Language Concordance: The Missing Pillar in Patient-Centered Communication 

Focus Area:
State Health Policy Leadership
Health Equity Social Determinants of Health
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Patients who speak English go to the doctor’s office in the United States expecting to communicate with the health care team in their preferred language. For at least 25 million US residents who have a non-English language preference, this expectation is often left unmet.*  

Ours is a country in which the vast majority of the physician workforce does not speak the most common non-English languages spoken, such as Spanish, Chinese, Tagalong, Vietnamese, and Arabic. We know that language concordance, in which a health professional and patient speak a shared language, improves clinical care and patient outcomes, like improved glycemic control in patients with diabetes. Yet the US health system chronically underinvests in interpreter services and available services are often underutilized. In our clinical training, we have often encountered situations in which health professionals do not access available professional language services for patient care, actively deepening health inequities. Language is therefore a social determinant of health.

Driving Deeper Health Inequity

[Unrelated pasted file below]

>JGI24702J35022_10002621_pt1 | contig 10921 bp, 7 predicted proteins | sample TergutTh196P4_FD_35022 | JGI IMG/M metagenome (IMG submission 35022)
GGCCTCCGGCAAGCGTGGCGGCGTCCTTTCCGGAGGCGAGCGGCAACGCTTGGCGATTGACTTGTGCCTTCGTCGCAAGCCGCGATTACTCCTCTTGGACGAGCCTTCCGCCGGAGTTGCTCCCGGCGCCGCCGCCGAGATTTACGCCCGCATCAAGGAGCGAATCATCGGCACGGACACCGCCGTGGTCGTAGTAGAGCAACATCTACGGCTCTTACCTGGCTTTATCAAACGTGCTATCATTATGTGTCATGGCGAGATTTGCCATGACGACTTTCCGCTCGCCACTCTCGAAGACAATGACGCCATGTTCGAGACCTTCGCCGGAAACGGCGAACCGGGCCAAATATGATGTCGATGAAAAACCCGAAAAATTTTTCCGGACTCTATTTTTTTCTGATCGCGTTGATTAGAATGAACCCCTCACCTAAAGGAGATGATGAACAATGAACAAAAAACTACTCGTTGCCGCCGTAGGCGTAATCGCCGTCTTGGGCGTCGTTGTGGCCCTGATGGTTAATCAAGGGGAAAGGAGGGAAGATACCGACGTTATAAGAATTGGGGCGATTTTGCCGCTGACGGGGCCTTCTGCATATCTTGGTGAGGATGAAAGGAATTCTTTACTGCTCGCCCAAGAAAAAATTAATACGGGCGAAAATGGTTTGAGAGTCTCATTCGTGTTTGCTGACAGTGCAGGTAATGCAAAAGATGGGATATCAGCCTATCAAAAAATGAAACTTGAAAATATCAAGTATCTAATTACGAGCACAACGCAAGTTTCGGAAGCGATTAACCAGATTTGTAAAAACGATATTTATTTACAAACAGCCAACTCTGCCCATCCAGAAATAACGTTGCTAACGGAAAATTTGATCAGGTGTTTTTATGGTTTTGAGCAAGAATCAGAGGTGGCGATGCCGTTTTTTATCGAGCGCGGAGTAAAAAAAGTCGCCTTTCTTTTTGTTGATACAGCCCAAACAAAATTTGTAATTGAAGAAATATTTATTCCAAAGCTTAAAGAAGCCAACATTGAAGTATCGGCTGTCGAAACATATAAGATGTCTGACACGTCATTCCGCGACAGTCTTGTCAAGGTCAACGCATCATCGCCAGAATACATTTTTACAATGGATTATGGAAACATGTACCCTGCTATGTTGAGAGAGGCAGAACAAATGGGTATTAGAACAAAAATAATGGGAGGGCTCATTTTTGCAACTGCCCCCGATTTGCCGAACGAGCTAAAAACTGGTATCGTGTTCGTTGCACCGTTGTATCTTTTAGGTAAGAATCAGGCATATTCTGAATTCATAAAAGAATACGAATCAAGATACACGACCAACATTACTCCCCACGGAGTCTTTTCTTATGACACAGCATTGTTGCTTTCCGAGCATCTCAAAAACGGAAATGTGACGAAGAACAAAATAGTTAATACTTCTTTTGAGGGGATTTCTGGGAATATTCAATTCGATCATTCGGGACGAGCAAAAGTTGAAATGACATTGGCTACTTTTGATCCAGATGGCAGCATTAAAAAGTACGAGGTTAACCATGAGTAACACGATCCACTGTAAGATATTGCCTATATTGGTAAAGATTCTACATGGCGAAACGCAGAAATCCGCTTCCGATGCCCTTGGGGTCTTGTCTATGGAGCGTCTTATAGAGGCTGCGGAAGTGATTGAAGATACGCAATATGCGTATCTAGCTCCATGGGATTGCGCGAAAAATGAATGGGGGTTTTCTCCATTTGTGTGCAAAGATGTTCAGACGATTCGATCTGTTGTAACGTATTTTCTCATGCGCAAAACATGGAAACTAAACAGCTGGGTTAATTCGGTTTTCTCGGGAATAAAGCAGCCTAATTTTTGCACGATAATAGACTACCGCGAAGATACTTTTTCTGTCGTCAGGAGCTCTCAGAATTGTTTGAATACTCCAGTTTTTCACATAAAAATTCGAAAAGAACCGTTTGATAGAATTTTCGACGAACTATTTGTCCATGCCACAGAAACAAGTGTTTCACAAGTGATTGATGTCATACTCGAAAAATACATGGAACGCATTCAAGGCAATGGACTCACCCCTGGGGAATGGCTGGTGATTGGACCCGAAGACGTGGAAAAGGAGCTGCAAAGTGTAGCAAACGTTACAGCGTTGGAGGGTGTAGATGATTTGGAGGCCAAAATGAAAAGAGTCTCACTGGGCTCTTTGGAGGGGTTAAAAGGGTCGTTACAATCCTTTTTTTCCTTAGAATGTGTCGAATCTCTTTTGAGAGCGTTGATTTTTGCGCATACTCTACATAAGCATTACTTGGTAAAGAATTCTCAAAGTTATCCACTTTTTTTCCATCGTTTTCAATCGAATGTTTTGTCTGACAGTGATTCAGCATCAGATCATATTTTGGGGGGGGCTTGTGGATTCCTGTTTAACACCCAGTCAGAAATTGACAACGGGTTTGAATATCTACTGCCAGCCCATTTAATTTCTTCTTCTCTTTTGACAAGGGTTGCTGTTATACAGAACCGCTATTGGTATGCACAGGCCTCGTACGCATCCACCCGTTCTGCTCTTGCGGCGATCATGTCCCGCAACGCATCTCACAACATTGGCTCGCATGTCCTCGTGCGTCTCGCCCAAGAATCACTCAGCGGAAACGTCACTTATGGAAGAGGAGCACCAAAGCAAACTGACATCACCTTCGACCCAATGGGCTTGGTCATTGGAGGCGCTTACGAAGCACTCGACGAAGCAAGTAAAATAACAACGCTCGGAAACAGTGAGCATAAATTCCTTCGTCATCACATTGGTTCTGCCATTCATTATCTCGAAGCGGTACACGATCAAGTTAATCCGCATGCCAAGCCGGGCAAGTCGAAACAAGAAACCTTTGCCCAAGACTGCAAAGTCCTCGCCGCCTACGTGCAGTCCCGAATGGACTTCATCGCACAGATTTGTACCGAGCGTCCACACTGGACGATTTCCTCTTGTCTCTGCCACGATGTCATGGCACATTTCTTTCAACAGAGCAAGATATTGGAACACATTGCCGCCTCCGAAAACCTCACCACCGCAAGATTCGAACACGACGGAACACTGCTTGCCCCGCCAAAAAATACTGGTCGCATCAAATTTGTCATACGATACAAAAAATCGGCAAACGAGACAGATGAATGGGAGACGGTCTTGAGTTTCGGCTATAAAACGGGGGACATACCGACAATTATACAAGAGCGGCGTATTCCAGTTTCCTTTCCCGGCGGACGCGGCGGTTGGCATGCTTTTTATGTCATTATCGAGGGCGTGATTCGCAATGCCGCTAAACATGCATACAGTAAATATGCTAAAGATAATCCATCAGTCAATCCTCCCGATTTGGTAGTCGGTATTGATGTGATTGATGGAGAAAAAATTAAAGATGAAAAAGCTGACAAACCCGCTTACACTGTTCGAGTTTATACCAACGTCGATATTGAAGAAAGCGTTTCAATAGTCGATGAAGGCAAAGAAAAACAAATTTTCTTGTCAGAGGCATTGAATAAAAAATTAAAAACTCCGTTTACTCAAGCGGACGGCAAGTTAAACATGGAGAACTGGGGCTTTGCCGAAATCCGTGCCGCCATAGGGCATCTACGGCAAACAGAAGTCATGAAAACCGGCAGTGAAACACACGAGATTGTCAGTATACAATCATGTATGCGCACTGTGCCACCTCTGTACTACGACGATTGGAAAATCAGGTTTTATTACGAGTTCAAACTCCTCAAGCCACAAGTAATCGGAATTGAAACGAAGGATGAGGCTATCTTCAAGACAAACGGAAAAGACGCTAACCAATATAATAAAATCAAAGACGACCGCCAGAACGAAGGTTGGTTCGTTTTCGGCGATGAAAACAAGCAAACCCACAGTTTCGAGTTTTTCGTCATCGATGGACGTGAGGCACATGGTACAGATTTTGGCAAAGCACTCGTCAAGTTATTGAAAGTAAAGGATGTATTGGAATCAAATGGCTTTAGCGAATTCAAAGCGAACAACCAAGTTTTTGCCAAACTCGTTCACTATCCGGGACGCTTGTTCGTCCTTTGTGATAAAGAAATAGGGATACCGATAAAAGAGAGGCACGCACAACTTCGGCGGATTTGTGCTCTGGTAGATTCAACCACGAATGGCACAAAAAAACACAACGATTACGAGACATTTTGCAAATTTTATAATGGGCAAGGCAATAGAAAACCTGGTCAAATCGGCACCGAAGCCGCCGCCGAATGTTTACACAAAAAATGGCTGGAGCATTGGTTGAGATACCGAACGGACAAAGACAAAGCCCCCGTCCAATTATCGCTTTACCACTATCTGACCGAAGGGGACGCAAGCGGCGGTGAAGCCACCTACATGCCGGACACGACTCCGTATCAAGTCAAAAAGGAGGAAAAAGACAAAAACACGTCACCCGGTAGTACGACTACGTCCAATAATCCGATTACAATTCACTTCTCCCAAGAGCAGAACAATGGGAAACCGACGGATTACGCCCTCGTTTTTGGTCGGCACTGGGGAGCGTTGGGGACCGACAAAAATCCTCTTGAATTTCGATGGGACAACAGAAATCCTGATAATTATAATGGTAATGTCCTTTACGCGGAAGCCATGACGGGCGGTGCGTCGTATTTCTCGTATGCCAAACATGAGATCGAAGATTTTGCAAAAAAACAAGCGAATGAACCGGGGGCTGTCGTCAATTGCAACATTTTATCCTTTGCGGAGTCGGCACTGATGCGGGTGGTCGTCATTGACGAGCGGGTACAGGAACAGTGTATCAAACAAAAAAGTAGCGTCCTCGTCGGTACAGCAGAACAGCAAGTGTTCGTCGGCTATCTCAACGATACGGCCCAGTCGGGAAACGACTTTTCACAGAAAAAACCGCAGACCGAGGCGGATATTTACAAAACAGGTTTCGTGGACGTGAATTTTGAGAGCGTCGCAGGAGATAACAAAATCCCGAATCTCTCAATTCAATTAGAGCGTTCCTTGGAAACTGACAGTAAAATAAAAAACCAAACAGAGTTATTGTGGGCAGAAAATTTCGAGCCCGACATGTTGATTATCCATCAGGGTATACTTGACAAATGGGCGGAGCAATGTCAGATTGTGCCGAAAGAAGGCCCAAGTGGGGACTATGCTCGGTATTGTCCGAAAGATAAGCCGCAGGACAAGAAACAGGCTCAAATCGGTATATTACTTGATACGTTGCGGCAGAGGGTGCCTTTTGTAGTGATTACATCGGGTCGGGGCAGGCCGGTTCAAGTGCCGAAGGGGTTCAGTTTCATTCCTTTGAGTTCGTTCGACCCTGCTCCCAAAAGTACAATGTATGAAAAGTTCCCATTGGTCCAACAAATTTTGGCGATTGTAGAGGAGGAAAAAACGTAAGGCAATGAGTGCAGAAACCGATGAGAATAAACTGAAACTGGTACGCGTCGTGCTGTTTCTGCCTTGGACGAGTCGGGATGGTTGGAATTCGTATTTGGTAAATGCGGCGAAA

Imagine this. In Room 001, “Luke” is sitting in his hospital bed with his silver hair combed back. When the oncology team walks in, he explains that combing his hair every morning helps him feel dignified through the days lying in a hospital bed. The attending physician on the team pulls up a chair next to Luke and carefully explains that his metastatic cancer is no longer responding to treatment and it is time to escalate care or consider hospice. Luke chooses to go home on hospice care. In contrast, in Room 002, “José” is sitting in his hospital bed. José’s preferred language is Spanish. His cancer is also not responding to treatment. Due to the perceived time constraints of using an interpreter, the team does not pull up a chair to have a goals-of-care conversation. “We’ll come back this afternoon,” they said through the medical student they used as an ad hoc interpreter. José’s condition worsened. He became unresponsive and died later that day without the opportunity to have an end-of-life care conversation with his care team or his family.